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US Department of Education releases regulations on campus sexual assault
© US Dept. of Education
US Department of Education releases regulations on campus sexual assault

The US Department of Education issued final regulations on Wednesday impacting the ways in which schools covered under Title IX respond to incidents involving alleged sexual abuse and misconduct. The regulations significantly narrow the definition of sexual assault, require that all schools respond “promptly and supportively” to alleged victims of sexual harassment, and provide requirements for how schools are to to conduct proceedings for Title IX complaints.

The regulations adopt a definition of “sexual harassment” to include sexual assault, dating violence, domestic violence and stalking as unlawful discrimination on the basis of sex. Additionally, the regulations establish that Title IX applies to “off campus” sexual harassment at places such as school-owned or controlled housing, as well as school-sanctioned fraternity or sorority houses. Notably, the regulations restrict school liability for failure to comply with Title IX to instances where the school had actual knowledge of the allegations of sexual harassment. This position is much narrower than past guidance from the Department of Education where schools were considered open to liability for incidents about which the school reasonably should have been aware.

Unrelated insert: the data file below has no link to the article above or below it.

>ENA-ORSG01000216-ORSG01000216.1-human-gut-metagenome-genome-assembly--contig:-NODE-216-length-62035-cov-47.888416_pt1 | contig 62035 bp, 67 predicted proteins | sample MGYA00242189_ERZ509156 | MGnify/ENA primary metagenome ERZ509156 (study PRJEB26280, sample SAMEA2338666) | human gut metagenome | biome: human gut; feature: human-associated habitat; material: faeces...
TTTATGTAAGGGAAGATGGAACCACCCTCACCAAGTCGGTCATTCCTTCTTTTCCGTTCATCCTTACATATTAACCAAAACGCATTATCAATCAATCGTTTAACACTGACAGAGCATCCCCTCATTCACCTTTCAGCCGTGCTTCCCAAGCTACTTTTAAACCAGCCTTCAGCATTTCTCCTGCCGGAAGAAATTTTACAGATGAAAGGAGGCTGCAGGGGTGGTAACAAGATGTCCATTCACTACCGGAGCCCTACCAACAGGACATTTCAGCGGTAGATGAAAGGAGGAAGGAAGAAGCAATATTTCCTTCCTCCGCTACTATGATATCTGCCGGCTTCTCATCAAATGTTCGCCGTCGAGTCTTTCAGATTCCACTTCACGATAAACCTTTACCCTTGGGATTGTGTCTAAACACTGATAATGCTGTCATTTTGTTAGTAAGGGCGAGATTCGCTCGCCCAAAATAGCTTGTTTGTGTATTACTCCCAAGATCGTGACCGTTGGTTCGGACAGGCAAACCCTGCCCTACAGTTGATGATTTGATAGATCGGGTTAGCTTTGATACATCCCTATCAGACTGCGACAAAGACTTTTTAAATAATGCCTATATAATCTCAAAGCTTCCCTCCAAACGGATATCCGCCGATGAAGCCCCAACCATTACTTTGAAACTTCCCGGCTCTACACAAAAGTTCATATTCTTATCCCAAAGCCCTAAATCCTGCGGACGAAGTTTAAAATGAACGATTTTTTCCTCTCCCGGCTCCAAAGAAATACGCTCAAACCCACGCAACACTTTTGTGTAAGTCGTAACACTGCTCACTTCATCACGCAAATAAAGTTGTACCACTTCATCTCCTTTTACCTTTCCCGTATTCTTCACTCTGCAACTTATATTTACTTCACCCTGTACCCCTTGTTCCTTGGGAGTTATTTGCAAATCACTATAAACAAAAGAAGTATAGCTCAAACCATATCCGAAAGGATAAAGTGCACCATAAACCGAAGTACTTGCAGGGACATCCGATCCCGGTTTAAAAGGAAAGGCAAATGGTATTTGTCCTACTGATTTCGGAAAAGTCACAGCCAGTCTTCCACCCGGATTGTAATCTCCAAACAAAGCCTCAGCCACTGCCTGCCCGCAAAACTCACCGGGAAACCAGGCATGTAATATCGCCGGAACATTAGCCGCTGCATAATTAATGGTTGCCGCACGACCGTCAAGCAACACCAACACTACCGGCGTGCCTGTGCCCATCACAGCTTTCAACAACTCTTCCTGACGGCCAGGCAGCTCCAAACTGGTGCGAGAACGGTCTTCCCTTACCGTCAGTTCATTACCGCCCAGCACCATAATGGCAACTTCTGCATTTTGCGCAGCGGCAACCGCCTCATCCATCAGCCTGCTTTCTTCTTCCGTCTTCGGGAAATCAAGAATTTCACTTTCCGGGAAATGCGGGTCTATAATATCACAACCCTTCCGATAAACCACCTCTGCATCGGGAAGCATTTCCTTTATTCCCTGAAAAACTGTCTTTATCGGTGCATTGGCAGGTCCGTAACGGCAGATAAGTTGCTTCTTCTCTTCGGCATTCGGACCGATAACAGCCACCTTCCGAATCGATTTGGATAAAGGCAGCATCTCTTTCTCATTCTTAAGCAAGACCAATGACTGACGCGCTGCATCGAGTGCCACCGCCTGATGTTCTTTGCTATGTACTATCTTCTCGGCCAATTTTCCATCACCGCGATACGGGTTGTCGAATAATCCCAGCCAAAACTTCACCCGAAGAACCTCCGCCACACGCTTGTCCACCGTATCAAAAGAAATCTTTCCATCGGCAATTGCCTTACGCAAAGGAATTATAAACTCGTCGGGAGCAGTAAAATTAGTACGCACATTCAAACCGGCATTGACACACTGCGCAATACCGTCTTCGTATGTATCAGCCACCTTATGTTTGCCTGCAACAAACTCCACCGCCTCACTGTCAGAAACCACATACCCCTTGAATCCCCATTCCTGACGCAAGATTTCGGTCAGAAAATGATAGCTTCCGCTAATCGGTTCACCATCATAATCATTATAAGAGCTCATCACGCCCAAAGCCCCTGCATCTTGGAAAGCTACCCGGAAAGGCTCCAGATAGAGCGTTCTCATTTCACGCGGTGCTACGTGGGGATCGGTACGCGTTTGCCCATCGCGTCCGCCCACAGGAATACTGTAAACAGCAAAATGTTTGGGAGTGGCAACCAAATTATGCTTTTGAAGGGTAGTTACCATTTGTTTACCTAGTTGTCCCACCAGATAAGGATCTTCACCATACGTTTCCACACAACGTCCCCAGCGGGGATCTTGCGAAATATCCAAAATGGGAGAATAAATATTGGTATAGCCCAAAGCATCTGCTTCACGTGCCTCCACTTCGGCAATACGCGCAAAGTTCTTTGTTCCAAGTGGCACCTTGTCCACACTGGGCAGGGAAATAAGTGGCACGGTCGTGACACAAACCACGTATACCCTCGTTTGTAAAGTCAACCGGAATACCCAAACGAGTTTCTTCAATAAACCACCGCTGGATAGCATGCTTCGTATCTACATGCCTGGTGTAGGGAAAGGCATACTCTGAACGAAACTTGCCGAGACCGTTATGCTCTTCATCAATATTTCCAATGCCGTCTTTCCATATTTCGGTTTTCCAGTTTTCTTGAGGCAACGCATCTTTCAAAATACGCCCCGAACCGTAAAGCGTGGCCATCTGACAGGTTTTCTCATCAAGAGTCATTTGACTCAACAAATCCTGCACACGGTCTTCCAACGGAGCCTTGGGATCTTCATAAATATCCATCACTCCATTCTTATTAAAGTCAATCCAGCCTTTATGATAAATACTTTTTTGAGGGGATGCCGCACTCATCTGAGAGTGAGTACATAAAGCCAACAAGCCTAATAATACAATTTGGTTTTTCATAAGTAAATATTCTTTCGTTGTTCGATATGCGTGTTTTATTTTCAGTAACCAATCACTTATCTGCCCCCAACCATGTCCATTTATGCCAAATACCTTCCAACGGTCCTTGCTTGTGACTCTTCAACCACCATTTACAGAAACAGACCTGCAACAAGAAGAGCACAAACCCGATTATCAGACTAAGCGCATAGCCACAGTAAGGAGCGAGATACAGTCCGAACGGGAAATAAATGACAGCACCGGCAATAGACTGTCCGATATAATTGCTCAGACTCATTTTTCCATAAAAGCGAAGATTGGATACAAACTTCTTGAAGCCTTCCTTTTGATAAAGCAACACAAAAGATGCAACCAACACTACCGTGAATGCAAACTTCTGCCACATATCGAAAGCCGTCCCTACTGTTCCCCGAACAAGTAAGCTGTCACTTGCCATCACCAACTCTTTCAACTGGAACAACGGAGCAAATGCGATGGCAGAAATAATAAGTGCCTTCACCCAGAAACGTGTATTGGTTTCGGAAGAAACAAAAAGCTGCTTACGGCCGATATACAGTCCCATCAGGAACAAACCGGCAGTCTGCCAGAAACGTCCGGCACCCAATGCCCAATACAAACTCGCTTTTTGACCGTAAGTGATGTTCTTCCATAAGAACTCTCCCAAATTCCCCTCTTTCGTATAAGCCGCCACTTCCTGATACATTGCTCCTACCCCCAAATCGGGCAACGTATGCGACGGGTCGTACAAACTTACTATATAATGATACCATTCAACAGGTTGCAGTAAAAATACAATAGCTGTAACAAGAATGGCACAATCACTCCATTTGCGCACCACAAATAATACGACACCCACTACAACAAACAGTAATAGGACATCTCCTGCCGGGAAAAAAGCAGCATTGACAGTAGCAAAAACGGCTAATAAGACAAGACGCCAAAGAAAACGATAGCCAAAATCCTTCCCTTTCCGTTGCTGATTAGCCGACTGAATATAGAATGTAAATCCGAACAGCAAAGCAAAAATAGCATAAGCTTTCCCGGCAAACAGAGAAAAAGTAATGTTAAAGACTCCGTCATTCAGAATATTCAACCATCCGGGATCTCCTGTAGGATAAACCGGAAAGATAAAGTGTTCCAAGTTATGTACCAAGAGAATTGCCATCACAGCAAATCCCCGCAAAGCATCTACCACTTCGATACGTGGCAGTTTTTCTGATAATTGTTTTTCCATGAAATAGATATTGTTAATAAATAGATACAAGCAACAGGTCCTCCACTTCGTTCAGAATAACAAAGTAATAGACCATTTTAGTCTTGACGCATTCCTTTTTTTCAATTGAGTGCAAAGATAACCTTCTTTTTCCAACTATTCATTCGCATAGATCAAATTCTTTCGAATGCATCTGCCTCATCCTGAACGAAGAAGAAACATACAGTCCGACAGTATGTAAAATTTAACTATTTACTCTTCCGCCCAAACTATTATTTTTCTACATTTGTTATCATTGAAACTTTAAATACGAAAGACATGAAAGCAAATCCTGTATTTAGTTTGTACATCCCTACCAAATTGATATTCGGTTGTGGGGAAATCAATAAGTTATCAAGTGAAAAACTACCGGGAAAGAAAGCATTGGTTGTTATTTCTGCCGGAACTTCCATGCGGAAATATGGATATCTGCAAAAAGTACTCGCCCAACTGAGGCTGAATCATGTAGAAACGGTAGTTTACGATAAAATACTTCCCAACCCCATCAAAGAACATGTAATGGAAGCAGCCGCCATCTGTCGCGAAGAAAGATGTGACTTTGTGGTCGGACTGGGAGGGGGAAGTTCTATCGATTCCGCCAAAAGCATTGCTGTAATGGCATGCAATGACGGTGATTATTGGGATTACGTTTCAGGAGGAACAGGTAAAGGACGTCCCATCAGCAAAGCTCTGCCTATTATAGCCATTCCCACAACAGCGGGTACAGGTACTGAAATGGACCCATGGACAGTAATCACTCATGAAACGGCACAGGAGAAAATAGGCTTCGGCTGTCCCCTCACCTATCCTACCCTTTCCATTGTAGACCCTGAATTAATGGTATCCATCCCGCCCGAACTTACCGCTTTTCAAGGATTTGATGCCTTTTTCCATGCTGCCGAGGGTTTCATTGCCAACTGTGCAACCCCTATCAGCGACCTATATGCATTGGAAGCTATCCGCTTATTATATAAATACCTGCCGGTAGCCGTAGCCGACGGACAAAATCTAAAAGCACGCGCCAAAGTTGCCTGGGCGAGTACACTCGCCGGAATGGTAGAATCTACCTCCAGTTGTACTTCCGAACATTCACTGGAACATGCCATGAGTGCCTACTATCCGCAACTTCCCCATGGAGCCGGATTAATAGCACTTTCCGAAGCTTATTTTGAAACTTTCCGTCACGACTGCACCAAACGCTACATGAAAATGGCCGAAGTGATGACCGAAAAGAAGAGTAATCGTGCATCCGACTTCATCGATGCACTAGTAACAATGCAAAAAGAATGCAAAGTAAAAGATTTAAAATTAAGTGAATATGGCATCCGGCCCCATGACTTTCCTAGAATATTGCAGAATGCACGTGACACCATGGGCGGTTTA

The regulations further mandate that all colleges covered under Title IX must now conduct “live hearings” where both the accused and victim may cross-examine one another. However, these live hearings remain optional at the elementary and secondary school levels. The rules require that during the hearing there shall be either a presumption of “non-responsibility” on the part of the accused, or dual-presumptions of credibility for both parties. In response to comments that such a presumption escalates the adversarial nature of Title IX proceedings, the Department of Education stated that such proceedings are “often inherently adversarial” and that a presumption of non-responsibility affirms the proper burden of proof, proper application of the standard of evidence, and the way in which an accused person should be treated pending the outcome of the grievance process.

Concurrent with the announcement of the new rules, the Office for Civil Rights (OCR) released a video outlining several new key provisions in the regulations. OCR is available to provide technical assistance and can be contacted at open@ed.gov.

Unlike past guidance from the Department of Education, the final regulations carry the force of law and will become effective on August 15, 2020.